Riding on e-scooters
Blowing through town on an electric scooter? Recently, the Ontario Government initiated a pilot allowing the province’s municipalities to test out kick-style electric scooters — think Lime or Bird — in their respective jurisdictions. With many people choosing to rent or buy e-scooters, the roads have become flooded with them.
If you’re contemplating these as a last-mile transportation option, stay on the right side of the law. While still part of a five-year pilot, e-scooters come with a number of regulations; street legal units must max out at 24 km/h, and carry a bell, as well as lights. Just like bikes, scooters must be equipped with a white light on the front and a red light on the back (of the scooter, or the rider), with both lights on half hour before sunset and a half hour before sunrise, as well as in limited visibility. Parking is an important consideration for scooters too, with riders required to keep thoroughfares open for pedestrian and vehicle traffic.
While municipalities have the final say on bylaws, e-scooters are still governed by Ontario’s Highway Traffic Act. Just like bikes, e-scooters are expected to use the bike lanes (but check your local city’s bylaws to make sure), are intended for solo riders, and aren’t to be used to carry cargo. The pilot is designed for users over the age of 16, with those under 18 required to use helmets. To keep confusion to a minimum, the Ministry of Transportation has released best practice guidelines, helping everyone steer through this trial.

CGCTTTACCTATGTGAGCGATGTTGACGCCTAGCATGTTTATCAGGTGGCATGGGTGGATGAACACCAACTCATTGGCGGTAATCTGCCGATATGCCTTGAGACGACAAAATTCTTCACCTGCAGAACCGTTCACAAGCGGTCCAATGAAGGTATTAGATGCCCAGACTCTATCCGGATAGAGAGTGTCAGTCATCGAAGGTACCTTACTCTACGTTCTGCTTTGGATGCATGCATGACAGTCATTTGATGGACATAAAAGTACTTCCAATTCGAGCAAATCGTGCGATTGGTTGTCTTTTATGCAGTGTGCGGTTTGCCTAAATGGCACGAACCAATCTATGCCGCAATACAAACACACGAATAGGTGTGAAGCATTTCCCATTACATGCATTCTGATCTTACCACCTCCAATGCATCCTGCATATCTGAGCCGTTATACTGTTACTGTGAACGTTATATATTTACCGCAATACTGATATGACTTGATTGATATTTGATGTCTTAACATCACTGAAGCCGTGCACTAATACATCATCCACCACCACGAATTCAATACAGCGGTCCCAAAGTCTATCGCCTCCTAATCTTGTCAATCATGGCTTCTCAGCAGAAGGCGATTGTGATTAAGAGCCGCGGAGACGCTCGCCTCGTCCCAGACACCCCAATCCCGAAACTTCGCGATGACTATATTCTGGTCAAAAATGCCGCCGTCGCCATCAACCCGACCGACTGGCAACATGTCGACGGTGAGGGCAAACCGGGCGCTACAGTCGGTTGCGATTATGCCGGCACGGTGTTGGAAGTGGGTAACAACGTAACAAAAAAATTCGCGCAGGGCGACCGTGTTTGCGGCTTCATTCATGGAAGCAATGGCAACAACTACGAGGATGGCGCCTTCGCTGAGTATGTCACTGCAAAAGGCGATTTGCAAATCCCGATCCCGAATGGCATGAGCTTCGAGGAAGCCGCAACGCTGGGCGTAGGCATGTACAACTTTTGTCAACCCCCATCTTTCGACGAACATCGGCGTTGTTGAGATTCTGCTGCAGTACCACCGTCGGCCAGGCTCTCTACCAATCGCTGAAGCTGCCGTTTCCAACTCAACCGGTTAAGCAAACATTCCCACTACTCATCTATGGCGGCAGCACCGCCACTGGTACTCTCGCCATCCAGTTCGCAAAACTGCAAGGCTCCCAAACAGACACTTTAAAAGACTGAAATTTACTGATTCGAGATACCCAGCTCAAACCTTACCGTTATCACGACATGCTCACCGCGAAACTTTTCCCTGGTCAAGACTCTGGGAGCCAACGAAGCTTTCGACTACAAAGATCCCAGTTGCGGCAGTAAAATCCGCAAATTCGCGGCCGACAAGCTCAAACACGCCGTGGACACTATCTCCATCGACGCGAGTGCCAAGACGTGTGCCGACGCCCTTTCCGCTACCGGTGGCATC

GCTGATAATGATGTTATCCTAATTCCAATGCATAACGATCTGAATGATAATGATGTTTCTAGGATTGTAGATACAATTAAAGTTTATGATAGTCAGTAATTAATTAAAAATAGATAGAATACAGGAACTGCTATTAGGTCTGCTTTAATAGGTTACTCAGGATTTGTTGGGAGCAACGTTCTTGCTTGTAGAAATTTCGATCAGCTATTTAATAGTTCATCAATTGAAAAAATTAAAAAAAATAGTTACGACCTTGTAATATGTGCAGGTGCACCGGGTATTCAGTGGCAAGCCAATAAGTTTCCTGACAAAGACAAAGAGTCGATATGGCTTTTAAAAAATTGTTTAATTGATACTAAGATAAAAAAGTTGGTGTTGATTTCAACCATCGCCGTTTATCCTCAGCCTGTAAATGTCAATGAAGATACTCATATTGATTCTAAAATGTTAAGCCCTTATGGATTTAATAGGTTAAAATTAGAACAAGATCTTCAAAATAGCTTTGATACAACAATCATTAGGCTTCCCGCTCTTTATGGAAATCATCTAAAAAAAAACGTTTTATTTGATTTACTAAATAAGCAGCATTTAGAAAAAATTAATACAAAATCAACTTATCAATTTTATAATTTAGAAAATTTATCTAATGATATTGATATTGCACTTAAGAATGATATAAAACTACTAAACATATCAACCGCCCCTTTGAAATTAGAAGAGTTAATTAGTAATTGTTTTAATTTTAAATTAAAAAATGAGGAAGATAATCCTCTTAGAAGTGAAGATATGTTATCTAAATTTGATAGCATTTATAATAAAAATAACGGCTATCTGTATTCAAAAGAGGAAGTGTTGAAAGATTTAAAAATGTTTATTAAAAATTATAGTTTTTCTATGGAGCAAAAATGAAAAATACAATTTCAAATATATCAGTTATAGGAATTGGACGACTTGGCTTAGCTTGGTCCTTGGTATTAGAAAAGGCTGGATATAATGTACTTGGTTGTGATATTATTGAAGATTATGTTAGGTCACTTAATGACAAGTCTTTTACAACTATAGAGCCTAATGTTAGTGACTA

Getting around as a pedestrian
Of all the ways to get around, pedestrian life may be the most familiar. In Canada, pedestrians are classified broadly as anyone using foot or small wheeled devices for mobility. This can include travel by foot, wheelchair, stroller, skateboard, Segways and more. Given this, it’s important to brush up on the basics, no matter how straightforward being a pedestrian may seem.
For example, did you know that pedestrians can be ticketed if they enter a crosswalk after the “don’t walk” countdown timer has started? If you’ve already entered the crosswalk when the countdown timer starts, it’s okay to finish crossing — just stay aware of your surroundings. When on the crosswalk, you’ve got the right-of-way over other vehicles, but vigilance is still important. While jaywalking isn’t explicitly banned in the Highway Traffic Act, the City of Toronto recommends crossing mid-block only when you are more than 30 meters from a crosswalk — otherwise, stick to the marked crossings.